Listen to this article
In her Stanford laboratory, Professor Leanne Williams is trialling a holistic approach to treating depression, which she hopes will become a future model of mental illness care. Using brain scans, blood tests, saliva samples and questionnaires, she gives targeted prescriptions based on her patients’ biology and history.
“I think it is bordering on negligence to not be using a [precision approach to depression care] now,” she says. “For something as fatal as depression, to almost say we are going to toss a coin and see how you respond — it is hard to believe we are still doing that when there is evidence for how we could refine [our treatment].”
Giving patients individualised diagnoses and precision treatments is increasingly common in care for cancer and some other physical illnesses. Now, scientists such as Prof Williams are researching how to better target depression treatment through genetic tests to predict responses to medication and analyse how depression manifests itself in individual brains.
They hope that this will not only lead to more effective treatment of a disorder that afflicts some 300m people globally, according to the World Health Organization, but also support research into personalising medicine for other mental illnesses.
“Depression has been at the forefront of personalised psychiatry research,” says Carmine Pariante of King's College London, who has detected links between inflammation and depression with blood tests and is part of a consortium of scientists trialling anti-inflammatories to treat some forms of depression. “We think about depression as if it were one unified illness, but in reality, different people get depression through different pathways [and should be treated accordingly].”
Although precision psychiatry remains largely in the research phases, there have been some early commercial applications of the approach. Spring Health, a New York-based healthcare start-up launched in 2016, asks patients about their depression symptoms and history online and uses an algorithm to recommend treatments and dosages. “What we need in the future is a way of linking the brain imaging and biological genetic information with what [Spring Health] are doing,” says Prof Williams.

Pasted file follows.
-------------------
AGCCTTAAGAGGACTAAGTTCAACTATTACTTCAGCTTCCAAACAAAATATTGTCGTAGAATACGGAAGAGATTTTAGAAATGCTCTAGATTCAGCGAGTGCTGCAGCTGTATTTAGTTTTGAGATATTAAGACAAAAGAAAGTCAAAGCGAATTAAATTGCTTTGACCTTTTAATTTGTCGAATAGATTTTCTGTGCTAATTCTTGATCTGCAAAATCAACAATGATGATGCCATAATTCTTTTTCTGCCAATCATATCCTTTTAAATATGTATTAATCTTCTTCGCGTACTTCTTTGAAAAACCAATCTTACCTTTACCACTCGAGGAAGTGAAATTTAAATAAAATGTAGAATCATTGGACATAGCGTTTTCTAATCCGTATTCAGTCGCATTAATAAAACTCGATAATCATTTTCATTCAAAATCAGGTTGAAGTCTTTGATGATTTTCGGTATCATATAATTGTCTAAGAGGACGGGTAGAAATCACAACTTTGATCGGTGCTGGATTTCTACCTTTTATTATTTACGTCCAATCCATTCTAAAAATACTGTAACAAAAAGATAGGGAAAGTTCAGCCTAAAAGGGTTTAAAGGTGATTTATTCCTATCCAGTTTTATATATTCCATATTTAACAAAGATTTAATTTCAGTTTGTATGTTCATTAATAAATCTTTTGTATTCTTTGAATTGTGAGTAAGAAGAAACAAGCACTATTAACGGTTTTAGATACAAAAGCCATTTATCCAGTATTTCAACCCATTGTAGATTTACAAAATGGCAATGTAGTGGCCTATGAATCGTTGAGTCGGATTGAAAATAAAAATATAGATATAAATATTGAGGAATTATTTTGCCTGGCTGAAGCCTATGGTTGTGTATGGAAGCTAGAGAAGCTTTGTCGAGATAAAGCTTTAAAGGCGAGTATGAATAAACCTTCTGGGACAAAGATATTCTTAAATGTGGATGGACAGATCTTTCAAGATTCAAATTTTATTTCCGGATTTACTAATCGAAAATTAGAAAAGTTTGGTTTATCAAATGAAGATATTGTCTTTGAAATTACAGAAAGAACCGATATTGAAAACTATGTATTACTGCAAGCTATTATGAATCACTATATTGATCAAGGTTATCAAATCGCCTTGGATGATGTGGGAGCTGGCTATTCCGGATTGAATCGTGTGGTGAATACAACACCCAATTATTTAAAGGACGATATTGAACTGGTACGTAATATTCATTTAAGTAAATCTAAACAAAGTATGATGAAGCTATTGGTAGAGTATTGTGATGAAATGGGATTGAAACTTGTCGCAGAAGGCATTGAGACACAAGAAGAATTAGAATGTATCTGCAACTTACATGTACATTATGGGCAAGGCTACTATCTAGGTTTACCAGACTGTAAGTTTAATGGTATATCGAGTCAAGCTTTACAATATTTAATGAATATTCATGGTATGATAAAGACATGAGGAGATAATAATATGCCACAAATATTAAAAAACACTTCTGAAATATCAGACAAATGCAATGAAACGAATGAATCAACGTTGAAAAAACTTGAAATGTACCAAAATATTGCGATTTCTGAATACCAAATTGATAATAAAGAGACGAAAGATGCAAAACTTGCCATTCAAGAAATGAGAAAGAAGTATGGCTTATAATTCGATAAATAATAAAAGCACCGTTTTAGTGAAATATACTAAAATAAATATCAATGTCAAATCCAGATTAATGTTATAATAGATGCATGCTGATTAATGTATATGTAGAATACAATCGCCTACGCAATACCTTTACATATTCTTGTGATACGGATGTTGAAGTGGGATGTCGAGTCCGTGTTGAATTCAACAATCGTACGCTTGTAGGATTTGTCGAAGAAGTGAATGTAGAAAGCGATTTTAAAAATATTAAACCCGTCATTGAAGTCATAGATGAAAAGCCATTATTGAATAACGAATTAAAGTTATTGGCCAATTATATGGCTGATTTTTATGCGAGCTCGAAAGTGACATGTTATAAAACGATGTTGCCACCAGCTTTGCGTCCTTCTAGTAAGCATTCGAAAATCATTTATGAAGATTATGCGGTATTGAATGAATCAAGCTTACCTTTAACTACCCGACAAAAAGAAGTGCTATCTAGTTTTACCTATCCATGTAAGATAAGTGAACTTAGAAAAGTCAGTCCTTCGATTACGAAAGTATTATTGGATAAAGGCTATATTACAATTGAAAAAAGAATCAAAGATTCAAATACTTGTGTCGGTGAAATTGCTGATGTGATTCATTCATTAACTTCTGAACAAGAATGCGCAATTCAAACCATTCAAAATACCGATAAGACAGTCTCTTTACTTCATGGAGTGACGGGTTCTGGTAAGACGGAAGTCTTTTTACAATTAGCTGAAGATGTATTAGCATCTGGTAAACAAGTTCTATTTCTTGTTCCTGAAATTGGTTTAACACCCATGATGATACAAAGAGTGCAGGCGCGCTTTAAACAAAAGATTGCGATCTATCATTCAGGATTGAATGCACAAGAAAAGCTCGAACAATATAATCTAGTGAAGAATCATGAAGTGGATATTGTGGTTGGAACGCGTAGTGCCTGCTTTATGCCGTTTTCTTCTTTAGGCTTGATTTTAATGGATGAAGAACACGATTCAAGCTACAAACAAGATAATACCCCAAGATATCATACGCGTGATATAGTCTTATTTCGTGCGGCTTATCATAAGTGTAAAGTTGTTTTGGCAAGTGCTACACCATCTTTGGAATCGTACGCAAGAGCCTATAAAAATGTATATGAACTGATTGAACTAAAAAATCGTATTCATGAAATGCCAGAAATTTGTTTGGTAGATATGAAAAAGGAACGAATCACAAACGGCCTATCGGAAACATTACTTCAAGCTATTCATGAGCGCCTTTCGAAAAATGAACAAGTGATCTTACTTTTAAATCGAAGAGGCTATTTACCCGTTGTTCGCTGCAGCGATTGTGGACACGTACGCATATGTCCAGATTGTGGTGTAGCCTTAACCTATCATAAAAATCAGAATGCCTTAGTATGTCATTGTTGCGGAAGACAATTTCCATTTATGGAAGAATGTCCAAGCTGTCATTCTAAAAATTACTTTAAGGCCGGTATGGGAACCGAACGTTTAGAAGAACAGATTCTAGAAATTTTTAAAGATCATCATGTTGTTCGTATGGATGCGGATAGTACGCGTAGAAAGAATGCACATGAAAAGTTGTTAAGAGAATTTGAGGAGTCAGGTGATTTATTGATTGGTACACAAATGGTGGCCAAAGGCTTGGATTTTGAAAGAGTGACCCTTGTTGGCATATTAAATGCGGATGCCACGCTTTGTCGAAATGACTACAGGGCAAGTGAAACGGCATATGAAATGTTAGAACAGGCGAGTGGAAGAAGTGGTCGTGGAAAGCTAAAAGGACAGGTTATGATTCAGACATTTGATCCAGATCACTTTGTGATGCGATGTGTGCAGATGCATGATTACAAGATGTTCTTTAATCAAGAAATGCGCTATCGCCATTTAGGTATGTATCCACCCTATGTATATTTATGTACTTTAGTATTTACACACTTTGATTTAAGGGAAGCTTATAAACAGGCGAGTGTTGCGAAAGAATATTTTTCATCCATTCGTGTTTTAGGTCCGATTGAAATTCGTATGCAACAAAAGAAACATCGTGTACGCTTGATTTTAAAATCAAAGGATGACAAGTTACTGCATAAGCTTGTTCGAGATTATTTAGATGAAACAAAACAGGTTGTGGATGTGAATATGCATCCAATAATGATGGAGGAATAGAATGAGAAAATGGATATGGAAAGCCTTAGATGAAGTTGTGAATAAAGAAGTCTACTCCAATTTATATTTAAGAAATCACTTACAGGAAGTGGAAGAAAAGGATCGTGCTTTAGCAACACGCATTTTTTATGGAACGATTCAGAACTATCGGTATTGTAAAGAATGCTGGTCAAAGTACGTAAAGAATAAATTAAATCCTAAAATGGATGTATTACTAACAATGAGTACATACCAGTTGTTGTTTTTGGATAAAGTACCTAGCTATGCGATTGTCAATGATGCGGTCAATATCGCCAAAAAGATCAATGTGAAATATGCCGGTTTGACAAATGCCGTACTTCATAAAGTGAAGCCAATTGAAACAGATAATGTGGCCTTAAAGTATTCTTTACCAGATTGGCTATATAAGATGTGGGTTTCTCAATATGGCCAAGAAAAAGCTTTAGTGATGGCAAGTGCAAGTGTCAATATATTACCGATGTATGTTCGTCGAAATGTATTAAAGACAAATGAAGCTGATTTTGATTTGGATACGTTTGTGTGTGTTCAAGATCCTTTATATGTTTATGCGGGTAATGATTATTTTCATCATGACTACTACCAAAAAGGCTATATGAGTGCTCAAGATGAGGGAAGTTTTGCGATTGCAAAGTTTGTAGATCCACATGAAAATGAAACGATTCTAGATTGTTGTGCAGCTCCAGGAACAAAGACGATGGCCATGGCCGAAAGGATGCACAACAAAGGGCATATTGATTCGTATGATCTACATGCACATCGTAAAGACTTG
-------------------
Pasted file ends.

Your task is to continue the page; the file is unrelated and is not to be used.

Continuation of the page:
Genes and other clinical variables could be a better basis for choosing treatment than the current model whereby doctors and patients have little to guide them
Her lab puts patients through a series of “stress tests for the brain” before giving them MRI scans. Based on the results, she places her patients into one of eight subtypes of depression, linked to different brain abnormalities — including “rumination”, “anxious worry”, “inattention”, “negative bias” and “cognitive dyscontrol”. She then uses genetic information from blood tests or saliva samples to try to choose which drugs and dosages would be most likely to work for an individual.
Genetic information helps predict how patients will respond to medication as well as potential side effects. Prof Williams cites Effexor as an example of a drug that only works for certain gene types. Only five per cent of depressed patients will respond to the drug.
Genetic tests are also being researched to tailor treatments for psychological therapies such as counselling. Thalia Eley at King’s College London is running studies with saliva samples to try to predict peoples’ responsiveness to cognitive behavioural therapy. She looks at whether patients’ DNA can be used as an indicator of whether they would be better suited to group or individual treatments — part of a field she calls “therapy genetics”.